“Solitude and Aloneness”

I have been reading a number of books on Loneliness in support of healing that part of myself, and in doing so, bumped into the idea of Solitude, which I had the opportunity to read a little on as well.  I should note that I very much enjoy “me time,” but never gave that enjoyment a name – solitude.

The book that I last read (Positive Solitude by Rae Andre) suggests that loneliness is the outcome of a feedback gap that we create by always having people around as we grow up.  So by filling up that gap with ourselves, we can rid ourselves of loneliness.

It is an interesting idea, which I would agree is very true to some extent, but left me with the question of how the solitary person would live in relationships with others.  Of course, we could rid ourselves of the need altogether of human emotional intimacy, but do we really want to do that?  Isn’t that part of the enjoyable part of the world we get to participate in?

As I tried to frame both Loneliness and Solitude vis-à-vis Self and Community, I came up with this model in an email I sent out:

“In truth, Loneliness and Solitude would seem to sit on a spectrum of being alone, while Loneliness and Togetherness seem to sit on the spectrum of being in society.  Since we are people who are both alone and in society and the same time, both aspects must be considered. But considered differently.”

While I liked that idea a lot, it didn’t quite sit well with me. It kind of worked, but not quite.  Close, but no cigar.

So I continued thinking about it as well as continued to struggle with how to live happily in Solitude without denying myself the pleasure of intimate human relationships.

Which is when I realized that in truth, solitude is nothing other than intimacy with oneself.  It is that time when we are in total connection with ourselves, and nothing else really matters outside of the small secure quiet world we have created for ourselves. It is much like an intimate emotional relationship, when we can be totally open with our feelings, due to not feeling vulnerable with the other person we are with, solitude seems to work the same way.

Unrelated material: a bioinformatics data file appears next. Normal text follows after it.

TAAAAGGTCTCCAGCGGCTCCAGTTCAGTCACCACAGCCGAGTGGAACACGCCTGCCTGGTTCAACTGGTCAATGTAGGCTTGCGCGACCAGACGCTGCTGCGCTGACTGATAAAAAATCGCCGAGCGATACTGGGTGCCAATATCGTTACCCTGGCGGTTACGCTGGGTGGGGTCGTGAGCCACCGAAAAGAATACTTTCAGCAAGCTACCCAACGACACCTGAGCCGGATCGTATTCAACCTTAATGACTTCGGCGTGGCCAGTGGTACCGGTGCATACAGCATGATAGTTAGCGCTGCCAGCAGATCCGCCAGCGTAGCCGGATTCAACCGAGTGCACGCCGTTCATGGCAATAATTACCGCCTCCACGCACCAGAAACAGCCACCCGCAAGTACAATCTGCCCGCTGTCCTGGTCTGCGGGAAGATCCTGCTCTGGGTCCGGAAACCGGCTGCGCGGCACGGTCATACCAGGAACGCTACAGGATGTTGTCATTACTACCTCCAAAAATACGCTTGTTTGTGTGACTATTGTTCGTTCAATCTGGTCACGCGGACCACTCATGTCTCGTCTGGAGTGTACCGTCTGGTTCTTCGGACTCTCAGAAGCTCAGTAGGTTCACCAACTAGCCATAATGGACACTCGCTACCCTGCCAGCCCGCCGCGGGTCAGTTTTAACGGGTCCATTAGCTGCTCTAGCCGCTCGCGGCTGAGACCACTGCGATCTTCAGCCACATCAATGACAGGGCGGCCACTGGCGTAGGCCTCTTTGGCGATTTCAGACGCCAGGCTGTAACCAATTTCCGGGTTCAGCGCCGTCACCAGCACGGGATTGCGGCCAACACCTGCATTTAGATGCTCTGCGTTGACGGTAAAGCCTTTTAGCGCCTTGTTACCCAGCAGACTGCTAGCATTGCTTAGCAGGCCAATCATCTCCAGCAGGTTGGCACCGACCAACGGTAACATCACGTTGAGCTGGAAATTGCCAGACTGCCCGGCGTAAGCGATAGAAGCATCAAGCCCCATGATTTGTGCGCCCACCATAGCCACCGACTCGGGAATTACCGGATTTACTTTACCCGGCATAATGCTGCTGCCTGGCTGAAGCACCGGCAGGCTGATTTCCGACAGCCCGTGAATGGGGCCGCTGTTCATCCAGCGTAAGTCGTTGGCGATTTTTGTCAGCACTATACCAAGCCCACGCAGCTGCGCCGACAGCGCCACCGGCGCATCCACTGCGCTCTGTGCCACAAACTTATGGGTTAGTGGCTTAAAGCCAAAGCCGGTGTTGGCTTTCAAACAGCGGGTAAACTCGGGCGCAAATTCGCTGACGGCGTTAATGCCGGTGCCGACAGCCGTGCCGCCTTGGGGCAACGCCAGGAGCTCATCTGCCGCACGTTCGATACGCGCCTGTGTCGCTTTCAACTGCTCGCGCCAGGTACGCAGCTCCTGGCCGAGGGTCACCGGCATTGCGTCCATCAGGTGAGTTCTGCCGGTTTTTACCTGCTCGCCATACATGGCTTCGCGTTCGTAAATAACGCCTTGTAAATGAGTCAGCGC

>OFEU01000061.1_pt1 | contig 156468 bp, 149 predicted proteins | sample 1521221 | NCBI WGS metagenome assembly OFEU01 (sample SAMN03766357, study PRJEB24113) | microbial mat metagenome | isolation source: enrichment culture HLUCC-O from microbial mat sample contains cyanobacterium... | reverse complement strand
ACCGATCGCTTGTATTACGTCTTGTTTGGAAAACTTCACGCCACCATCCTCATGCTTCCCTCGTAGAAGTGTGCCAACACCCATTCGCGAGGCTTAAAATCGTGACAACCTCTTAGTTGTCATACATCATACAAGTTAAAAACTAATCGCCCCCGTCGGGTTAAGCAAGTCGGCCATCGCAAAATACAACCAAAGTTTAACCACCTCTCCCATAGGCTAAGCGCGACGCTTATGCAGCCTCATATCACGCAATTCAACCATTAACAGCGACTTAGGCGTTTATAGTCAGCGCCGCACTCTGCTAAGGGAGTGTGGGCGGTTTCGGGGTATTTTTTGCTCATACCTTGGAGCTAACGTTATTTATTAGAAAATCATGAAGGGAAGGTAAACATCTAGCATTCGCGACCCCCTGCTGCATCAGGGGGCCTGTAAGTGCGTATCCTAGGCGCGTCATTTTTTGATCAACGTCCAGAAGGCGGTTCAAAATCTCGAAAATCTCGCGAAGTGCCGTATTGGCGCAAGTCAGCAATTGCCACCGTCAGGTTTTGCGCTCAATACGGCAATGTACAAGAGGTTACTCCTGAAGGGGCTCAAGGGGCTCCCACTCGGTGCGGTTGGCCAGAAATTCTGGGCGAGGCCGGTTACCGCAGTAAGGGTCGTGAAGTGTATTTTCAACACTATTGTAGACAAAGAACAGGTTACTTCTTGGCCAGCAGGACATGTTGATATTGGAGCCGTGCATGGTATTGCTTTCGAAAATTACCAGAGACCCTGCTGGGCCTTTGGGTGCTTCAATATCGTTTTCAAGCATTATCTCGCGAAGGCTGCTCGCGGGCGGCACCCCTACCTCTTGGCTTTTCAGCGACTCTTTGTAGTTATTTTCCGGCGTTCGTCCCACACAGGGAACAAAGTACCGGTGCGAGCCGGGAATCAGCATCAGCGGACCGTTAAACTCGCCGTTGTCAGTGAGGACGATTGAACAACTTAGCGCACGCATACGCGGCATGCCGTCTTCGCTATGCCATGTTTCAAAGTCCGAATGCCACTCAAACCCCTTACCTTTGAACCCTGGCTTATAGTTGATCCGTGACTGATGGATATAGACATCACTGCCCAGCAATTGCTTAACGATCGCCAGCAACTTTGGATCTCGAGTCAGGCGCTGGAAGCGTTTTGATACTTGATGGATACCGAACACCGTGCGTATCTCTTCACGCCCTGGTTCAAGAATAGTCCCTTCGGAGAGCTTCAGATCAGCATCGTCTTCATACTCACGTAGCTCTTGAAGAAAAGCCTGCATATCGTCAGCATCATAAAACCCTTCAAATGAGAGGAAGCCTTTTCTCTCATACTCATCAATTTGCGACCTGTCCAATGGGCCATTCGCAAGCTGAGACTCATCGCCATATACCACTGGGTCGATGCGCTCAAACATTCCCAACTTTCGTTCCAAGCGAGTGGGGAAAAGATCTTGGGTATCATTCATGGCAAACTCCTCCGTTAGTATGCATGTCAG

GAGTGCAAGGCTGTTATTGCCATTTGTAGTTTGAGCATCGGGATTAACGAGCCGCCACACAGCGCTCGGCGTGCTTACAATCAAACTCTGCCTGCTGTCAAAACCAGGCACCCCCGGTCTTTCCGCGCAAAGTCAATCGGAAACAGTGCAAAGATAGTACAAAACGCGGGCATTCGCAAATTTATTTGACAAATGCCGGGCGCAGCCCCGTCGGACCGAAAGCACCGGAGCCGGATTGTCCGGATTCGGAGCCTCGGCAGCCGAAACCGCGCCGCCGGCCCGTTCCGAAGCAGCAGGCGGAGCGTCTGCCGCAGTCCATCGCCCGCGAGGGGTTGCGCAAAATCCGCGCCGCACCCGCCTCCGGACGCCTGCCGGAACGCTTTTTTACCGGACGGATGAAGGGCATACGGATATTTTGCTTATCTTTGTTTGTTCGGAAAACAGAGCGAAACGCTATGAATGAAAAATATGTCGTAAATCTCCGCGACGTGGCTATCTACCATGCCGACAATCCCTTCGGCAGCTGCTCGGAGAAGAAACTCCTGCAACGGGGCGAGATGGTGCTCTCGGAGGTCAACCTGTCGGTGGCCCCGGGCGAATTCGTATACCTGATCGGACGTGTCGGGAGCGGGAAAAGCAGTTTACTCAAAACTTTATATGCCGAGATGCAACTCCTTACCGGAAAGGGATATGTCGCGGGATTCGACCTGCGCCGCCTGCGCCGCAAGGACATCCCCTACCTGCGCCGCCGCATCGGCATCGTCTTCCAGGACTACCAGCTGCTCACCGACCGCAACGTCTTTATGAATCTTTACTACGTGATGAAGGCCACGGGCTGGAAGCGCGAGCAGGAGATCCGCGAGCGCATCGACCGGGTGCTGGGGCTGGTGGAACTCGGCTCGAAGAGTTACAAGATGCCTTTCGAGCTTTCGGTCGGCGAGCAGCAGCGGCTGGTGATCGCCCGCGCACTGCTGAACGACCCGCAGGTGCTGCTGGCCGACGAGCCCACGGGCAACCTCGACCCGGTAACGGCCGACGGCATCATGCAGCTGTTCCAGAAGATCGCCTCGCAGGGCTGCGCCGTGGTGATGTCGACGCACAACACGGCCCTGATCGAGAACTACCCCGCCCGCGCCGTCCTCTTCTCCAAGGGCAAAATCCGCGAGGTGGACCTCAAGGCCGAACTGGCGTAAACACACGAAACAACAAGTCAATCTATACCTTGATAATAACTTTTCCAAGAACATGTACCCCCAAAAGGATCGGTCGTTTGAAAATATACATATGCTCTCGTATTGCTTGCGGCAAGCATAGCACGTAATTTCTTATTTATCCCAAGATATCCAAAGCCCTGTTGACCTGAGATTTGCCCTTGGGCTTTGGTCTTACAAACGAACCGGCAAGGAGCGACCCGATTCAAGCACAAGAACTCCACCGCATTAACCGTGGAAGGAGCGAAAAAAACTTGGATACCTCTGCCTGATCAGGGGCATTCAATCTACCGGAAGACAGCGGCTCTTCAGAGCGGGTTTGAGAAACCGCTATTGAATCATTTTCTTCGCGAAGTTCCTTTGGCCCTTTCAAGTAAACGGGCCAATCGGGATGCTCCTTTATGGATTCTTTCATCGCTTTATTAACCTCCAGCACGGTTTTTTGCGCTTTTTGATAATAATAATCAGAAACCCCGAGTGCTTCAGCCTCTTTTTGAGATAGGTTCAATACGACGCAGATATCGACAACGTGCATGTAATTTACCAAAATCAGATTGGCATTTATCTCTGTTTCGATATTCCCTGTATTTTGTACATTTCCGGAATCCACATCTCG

Interestingly, solitude can only be found when alone, much like emotional intimacy with multiple people is impossible – at least at the same time.  When you are fully present with one, we can’t be fully present with another.

Loneliness, as I have experienced things, is the feeling I get when I want an intimate emotional relationship with others, but don’t have it (for whatever reason).  The fact, that I could have an intimate relationship with myself at that time, doesn’t assuage my feelings of loneliness.  In fact, it is my desire for intimate connect with others besides myself that drives my loneliness.

So if I am honest, I am a little stuck at this point.  Do we need people or not?  Study after study shows that that we do.  And we would intuit the same.

However, it could be that our intuition is totally off, due to the societal reality that we grow up in.  Meaning that it might be that we only need people when we think we need people, which results in the negative results we see when we don’t have people.  If the person realized that they didn’t need people, they wouldn’t have the same negative outcomes when they don’t have people and studies would show different outcomes.

Having said all of that, I think most of the above is highly academic.

People are a pleasurable part of our life, and to rid ourselves of this “need” would result in restricting pleasure.  Better to keep people in, and figure out how to minimize the negative impacts of loneliness.  It is kind of like restricting coffee, due to the fact that you don’t want to be addicted to it.  In my view, life is better with a need for coffee, and coffee in my cup, than without. So too friends.

In truth, the book I read on solitude I think will help minimize these negative impacts by allowing me to bring to mind the fact of what creates my loneliness, and as we all know, often simple cognizance makes all the difference.


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